I blushed. “I did earlier, with Sey when we were testing where to set it up. The board’s covering the hole in the wall.”

“Did it go all the way through to outside?”

“No!” I flicked my tail side to side nervously. “I mean, not all the way.”

“Pfft. I’m glad you’re on our side.”

“Me too.” I surprised Drin with a side hug. “Thanks for accepting me, back on the mission. You and Tren both.”

“He was the one who accepted you. I only did because he looked so sure of himself, when you all were in a pile in the tool shed.”

“Thanks anyway, Drin.” I smiled, trying not to tear up a little.

“You’re one strange demon, Zarenna.”

I gave her a thumbs up. “Let’s go join the others. This strange demon will help any way she can.”

“Thanks for the offer, but you’ve done more than enough. I think this party might give him the push he needs on his own.”

“Understood.” I nodded emphatically. “Let’s go show the others how to toss a dart. And not through a wall!”

We rejoined the party to find, unsurprisingly, Seyari in the lead. However, Nelys and Inva were holding their own.

“How is this so different from aiming a spell!” Tren complained. “I’m a good shot! Drin, tell them I’m a good shot!”

Drin held up a hand a wavered it side to side.


“I’m just kidding. You’re a great shot Tren. Darts are just different from spells.”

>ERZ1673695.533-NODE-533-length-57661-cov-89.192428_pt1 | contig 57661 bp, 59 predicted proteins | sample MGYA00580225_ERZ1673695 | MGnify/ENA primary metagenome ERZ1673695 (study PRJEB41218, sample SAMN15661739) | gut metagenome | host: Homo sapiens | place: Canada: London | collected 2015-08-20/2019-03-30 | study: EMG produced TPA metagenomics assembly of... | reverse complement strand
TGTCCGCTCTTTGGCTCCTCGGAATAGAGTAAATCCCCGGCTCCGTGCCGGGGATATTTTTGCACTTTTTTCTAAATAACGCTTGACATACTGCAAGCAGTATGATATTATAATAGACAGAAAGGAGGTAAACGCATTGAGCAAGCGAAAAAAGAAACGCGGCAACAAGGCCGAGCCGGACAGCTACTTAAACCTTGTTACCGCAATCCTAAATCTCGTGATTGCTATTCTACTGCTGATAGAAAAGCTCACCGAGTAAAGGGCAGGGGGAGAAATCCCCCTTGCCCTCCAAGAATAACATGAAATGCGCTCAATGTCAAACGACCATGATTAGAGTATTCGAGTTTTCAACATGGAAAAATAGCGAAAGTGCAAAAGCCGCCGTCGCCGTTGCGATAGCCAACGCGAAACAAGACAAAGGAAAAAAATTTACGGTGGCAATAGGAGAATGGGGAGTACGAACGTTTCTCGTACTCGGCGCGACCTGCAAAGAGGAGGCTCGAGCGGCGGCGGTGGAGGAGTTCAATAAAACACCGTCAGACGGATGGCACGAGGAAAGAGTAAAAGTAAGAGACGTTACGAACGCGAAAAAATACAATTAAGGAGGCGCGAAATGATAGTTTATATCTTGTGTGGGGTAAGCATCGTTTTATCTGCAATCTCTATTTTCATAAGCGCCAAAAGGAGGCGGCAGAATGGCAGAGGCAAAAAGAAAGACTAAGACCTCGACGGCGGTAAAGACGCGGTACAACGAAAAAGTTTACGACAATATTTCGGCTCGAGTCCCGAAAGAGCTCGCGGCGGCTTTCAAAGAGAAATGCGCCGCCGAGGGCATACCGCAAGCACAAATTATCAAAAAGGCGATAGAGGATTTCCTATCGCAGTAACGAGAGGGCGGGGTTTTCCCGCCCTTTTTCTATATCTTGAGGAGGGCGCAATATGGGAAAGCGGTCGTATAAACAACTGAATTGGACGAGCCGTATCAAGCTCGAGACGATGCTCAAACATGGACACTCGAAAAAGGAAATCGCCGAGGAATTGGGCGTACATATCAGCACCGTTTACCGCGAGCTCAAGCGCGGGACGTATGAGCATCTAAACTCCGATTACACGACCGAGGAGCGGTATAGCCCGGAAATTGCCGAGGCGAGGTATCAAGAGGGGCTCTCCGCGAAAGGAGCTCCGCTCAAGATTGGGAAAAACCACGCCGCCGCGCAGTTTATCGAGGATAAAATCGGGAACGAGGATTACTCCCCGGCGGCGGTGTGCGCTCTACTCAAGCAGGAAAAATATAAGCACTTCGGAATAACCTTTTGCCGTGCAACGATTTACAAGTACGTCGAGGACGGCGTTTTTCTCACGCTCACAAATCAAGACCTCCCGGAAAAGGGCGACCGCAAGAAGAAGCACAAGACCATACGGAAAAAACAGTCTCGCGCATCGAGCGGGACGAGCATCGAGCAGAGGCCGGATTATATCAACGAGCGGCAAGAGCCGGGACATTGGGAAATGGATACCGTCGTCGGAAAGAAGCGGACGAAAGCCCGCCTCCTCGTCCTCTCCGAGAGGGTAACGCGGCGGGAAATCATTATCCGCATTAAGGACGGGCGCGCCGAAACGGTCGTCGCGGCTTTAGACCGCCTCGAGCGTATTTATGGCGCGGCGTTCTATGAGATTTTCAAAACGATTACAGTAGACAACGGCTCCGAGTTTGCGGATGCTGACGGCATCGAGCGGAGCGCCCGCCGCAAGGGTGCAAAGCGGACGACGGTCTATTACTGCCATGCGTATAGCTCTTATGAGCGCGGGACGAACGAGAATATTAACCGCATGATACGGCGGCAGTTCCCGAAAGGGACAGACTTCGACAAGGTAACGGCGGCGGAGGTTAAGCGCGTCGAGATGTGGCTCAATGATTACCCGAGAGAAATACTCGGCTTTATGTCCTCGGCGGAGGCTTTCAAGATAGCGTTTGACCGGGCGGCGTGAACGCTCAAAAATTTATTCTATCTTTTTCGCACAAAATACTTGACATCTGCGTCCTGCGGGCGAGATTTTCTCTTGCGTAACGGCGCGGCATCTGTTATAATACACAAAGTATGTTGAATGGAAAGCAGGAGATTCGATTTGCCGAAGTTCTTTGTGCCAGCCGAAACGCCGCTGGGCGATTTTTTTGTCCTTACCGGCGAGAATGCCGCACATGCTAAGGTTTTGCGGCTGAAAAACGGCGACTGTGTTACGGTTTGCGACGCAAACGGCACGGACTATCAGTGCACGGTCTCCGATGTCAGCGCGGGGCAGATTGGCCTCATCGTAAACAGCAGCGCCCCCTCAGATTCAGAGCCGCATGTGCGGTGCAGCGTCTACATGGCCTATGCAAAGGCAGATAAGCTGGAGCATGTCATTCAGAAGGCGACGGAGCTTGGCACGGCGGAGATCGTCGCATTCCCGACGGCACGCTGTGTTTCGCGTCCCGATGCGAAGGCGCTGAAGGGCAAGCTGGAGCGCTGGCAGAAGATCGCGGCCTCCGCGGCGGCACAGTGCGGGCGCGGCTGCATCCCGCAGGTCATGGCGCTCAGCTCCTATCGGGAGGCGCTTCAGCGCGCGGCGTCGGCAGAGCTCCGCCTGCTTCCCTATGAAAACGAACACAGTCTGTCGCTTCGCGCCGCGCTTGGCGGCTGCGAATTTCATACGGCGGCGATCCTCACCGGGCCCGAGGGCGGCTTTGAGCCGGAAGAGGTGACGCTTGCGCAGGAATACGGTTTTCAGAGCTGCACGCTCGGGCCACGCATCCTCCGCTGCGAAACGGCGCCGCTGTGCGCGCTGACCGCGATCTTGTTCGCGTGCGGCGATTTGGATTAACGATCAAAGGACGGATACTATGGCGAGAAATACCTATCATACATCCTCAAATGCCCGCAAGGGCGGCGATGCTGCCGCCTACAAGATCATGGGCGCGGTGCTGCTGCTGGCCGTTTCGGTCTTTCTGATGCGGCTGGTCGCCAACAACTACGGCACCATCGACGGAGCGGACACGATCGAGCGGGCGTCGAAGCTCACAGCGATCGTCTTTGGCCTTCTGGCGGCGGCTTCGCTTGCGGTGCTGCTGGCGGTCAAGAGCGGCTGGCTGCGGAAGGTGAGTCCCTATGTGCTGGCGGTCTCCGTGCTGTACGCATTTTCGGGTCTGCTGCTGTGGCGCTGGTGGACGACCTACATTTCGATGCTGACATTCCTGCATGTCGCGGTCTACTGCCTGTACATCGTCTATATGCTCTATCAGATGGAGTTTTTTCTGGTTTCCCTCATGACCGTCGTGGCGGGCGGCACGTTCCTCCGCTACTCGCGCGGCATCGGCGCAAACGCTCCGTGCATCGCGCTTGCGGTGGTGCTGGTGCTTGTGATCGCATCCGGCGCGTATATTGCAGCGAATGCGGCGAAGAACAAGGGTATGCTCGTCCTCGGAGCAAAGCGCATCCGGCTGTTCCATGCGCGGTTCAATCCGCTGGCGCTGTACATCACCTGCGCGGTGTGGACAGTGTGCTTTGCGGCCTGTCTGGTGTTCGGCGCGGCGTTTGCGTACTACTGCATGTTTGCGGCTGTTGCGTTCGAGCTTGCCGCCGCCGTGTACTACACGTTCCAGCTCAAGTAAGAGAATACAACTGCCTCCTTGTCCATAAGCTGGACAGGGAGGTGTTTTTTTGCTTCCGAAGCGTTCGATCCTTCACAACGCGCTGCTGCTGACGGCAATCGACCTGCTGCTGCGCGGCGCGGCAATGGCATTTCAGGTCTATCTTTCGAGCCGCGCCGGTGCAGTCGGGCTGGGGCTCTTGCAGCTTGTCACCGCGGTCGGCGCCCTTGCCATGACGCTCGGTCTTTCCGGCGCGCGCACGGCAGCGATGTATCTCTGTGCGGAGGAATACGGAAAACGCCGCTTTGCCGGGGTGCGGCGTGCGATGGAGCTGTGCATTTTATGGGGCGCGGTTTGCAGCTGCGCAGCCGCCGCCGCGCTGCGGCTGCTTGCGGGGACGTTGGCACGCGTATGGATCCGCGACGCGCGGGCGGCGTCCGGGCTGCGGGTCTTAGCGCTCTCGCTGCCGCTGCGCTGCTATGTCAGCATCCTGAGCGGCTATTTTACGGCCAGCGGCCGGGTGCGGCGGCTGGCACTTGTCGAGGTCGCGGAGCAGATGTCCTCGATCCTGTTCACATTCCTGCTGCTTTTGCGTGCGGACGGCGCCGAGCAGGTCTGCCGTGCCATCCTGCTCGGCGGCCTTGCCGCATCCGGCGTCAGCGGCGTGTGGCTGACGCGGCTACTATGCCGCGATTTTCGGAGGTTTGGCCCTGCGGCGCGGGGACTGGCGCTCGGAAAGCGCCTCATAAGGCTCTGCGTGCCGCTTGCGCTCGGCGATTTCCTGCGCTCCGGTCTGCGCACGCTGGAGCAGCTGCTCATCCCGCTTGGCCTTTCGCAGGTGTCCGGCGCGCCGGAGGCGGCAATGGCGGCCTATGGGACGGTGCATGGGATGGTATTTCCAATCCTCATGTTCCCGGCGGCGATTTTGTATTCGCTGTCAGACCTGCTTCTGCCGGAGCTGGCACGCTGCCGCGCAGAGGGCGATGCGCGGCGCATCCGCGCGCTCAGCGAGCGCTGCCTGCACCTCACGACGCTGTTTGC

We hadn’t quite finished the first game of darts when the next knock came to our door. Again, whoever it was used the knocker. Either Sey and Inva were wrong, or I had weird friends. I’d give it even odds.

To my surprise, no one made a joke about me forfeiting by leaving the room. Then again, Taava wasn’t here yet and I wasn’t even winning. Raw power doesn’t equate to winning every game of darts, even if I did start to lean more on my demonic reflexes. Seyari’s aim was terrifying.

“Coming!” I announced, just before pulling the door open.

Salvador stood on the other side. He had an old, worn-looking wooden box under one arm, a full bag in another, and an apologetic look on his face. He was missing his signature cloak, but wore suitably casual clothes like the rest of us.

He adjusted the box under one arm. “Sorry I’m a little late. I realized I wanted to find a celesternal set, and I took a moment to do so. I’ve also brought the tea cakes.”

Immediately I perked up. “I’ll go make hot water for tea then! Please, come in—and thank you for bringing another game.”

“You’re welcome,” Salvador replied sincerely, “and thank you for having me over.”

“Of course!” I started, darting away toward the kitchen. “You can set the tea cakes on the snack table—there should be a tray out that has space. We can play the game you brought over tea and Drin brought a cake for later as well.”

Behind me, I heard Seyari greet Salvador warmly, and she closed the door behind the Cavenish man as he came inside and joined the others.

Meanwhile, in the kitchen, I fetched out a kettle, filled it from the pump, and was about to light the stove when I realized I had a faster way. I held it in one hand, rested another on the bottom and heated it directly. I thankfully avoided going too hot, and the water was soon boiling without the bottom of the kettle going soft on me or discoloring. Oh the little joys of unusual applications for metalsmithing knowledge.